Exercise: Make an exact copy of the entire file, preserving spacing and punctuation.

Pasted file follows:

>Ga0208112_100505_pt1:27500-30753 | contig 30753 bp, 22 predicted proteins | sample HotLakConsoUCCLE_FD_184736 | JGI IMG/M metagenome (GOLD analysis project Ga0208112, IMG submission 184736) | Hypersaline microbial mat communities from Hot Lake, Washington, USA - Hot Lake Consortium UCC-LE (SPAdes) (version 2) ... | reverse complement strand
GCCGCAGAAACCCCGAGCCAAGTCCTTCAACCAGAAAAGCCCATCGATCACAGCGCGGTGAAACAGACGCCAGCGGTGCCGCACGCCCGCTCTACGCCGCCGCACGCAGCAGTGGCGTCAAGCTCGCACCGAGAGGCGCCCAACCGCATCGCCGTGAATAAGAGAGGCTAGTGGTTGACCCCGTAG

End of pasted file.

>Ga0208112_100505_pt1:27500-30753 | contig 30753 bp, 22 predicted proteins | sample HotLakConsoUCCLE_FD_184736 | JGI IMG/M metagenome (GOLD analysis project Ga0208112, IMG submission 184736) | Hypersaline microbial mat communities from Hot Lake, Washington, USA - Hot Lake Consortium UCC-LE (SPAdes) (version 2) ... | reverse complement strand
GCCGCAGAAACCCCGAGCCAAGTCCTTCAACCAGAAAAGCCCATCGATCACAGCGCGGTGAAACAGACGCCAGCGGTGCCGCACGCCCGCTCTACGCCGCCGCACGCAGCAGTGGCGTCAAGCTCGCACCGAGAGGCGCCCAACCGCATCGCCGTGAATAAGAGAGGCTAGTGGTTGACCCCGTAG